Marco Polo

Marco Polo journey

Marco Polo, a Venetian merchant, lived for many years in Mongol-ruled China and wrote about what he witnessed there. He is the best known of the many medieval European traders and priests who traveled in Asia beyond its Mediterranean and Black Sea ports.

When he was a child, his father and an uncle visited China. They returned with a letter from the emperor to the pope. When the two Polo brothers made a second journey to China, they took Marco with them, then in his teens. He spent nearly two decades, from the early 1270s to the early 1290s, in China, where he became a favorite of Kubilai Khan, of the Mongol Yuan dynasty (1279–1368).

After Marco Polo returned to Italy, he introduced Europe to the wonders of Cathay, his name for China. Using notes as well as memory, he described what he had learned in a book written in collaboration with an experienced writer, Rustichello of Pisa, while both men were prisoners of war in Genoa.

Writing in a French-Italian dialect, Rustichello adapted Polo’s story to the fashionable genre of chivalric romance. Immediately popular, the book was translated into Latin and several vernacular languages during Polo’s lifetime.

In some ways the book written by Polo with Rustichello is not as informative as another well-known book by a medieval traveler, Ibn Batuta. It is a frustratingly impersonal book.

Despite the title Travels of Marco Polo, it offers few details about the routes by which Polo traveled to China and back to Europe, or the dangers and discomforts that he experienced. Probably the claim that each of the journeys took several years is a literary device to emphasize how distant China was from Europe.

If someone traveled continuously, such a journey probably took about nine months. In the book there is a bit of ethnography (for instance, religions practiced) and economics (such as the use of paper money), but most of its pages comprise a geographical map of China, especially its rich cities.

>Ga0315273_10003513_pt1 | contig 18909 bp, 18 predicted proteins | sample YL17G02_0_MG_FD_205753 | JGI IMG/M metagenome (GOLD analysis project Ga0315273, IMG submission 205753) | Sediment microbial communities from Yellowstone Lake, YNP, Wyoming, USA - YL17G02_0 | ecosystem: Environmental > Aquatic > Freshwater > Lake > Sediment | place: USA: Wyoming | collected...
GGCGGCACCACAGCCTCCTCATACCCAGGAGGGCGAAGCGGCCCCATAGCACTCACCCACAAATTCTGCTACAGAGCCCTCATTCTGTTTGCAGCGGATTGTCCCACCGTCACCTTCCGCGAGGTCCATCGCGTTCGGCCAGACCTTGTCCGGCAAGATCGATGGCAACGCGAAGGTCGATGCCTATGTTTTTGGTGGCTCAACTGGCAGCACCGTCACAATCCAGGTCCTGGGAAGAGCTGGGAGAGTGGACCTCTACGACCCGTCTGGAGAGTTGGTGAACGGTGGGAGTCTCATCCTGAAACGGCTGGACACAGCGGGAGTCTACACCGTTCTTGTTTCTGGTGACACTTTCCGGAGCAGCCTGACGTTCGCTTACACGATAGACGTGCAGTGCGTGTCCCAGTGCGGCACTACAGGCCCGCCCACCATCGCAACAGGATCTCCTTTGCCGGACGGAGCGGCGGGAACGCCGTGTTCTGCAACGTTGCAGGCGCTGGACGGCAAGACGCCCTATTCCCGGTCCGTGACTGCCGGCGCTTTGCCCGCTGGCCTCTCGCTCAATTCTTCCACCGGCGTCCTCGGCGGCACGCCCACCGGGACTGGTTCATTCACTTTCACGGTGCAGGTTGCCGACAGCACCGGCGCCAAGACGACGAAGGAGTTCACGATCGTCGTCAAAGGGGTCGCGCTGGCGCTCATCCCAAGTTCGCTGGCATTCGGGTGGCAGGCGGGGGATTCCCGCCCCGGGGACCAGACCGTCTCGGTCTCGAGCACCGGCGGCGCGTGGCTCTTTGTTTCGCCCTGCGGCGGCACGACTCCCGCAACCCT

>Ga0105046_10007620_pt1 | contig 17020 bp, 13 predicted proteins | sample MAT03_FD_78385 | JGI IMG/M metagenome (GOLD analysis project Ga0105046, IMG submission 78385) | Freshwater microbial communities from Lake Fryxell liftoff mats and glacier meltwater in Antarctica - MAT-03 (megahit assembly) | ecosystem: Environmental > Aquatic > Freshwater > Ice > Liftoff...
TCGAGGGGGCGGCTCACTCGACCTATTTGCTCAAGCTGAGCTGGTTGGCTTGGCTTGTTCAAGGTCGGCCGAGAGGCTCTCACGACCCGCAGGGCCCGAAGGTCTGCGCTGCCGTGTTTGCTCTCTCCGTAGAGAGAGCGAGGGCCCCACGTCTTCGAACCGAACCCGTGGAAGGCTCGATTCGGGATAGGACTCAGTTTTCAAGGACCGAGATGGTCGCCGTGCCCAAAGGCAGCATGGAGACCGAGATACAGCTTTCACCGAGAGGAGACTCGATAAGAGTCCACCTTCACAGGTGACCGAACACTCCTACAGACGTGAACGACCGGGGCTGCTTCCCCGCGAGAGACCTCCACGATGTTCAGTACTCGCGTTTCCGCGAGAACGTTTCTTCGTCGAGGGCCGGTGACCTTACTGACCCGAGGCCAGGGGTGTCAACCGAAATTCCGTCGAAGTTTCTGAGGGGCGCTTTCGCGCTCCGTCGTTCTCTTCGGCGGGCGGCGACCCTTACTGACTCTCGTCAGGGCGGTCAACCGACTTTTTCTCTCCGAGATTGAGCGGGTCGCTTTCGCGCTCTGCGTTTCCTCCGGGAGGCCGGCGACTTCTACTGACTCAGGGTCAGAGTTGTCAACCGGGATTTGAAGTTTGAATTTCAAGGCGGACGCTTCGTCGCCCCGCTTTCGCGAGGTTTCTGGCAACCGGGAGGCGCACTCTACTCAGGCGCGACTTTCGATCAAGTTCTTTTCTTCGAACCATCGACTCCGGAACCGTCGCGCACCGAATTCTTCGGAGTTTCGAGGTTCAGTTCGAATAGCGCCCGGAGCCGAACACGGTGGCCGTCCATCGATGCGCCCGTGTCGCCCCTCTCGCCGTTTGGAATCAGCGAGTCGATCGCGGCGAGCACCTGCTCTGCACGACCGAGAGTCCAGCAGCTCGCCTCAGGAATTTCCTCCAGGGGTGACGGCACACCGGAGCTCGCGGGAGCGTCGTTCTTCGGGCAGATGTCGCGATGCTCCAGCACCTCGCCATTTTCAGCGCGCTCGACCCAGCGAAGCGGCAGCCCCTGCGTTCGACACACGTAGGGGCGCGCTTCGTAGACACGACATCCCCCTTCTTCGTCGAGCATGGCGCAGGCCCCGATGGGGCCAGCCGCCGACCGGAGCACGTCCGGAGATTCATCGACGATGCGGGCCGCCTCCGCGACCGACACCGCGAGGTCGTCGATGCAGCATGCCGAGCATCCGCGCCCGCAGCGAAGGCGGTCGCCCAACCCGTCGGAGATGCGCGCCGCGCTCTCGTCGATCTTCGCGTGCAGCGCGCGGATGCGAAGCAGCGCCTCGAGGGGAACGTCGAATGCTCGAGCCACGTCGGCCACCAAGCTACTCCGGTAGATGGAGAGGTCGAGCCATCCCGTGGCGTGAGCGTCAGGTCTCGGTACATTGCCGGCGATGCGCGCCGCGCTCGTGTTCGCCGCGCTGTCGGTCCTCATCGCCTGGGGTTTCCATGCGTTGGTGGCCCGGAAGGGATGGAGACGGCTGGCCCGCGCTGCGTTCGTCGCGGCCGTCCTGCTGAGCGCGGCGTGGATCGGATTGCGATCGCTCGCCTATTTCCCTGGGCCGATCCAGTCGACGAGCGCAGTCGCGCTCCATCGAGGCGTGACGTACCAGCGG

Europeans learned from Polo that, compared with their own societies, China was an enormous country, much more wealthy and much more advanced in methods of technology, government, and warfare. Although inaccurate in what he said about Japan, Polo was the first European to mention the existence of the island country.

Scholars have sometimes doubted that Polo traveled farther east than Persia, where he could have obtained secondhand news about China. He ignored topics that modern readers would expect, such as the Great Wall of China, foot binding, tea drinking, and the Chinese method of writing.

Although he claimed to have been a great favorite of the emperor, Chinese governmental records say nothing about him. Polo provided Persian names for Chinese places, not Chinese names.

Marco Polo in tartare costume
Marco Polo in tartare costume

On balance the evidence supports the truthfulness of the book, although a few passages are inventions, perhaps attempts by Rustichello to add interest to what otherwise could have been dull lists of facts. Although Polo spoke and read several languages, he did not know Chinese or, for that matter, Latin.

He mostly lived at the Mongol court in northern China, where Persian was widely used, and where the Mongol emperor often trusted foreign adventurers more than he did his Chinese subjects. When Polo died, he left mementos of his travels, including the gold tablet that served as a kind of pass from the emperor or great khan to help the Polo family in their westward journey.

Old Marco Polo
Old Marco Polo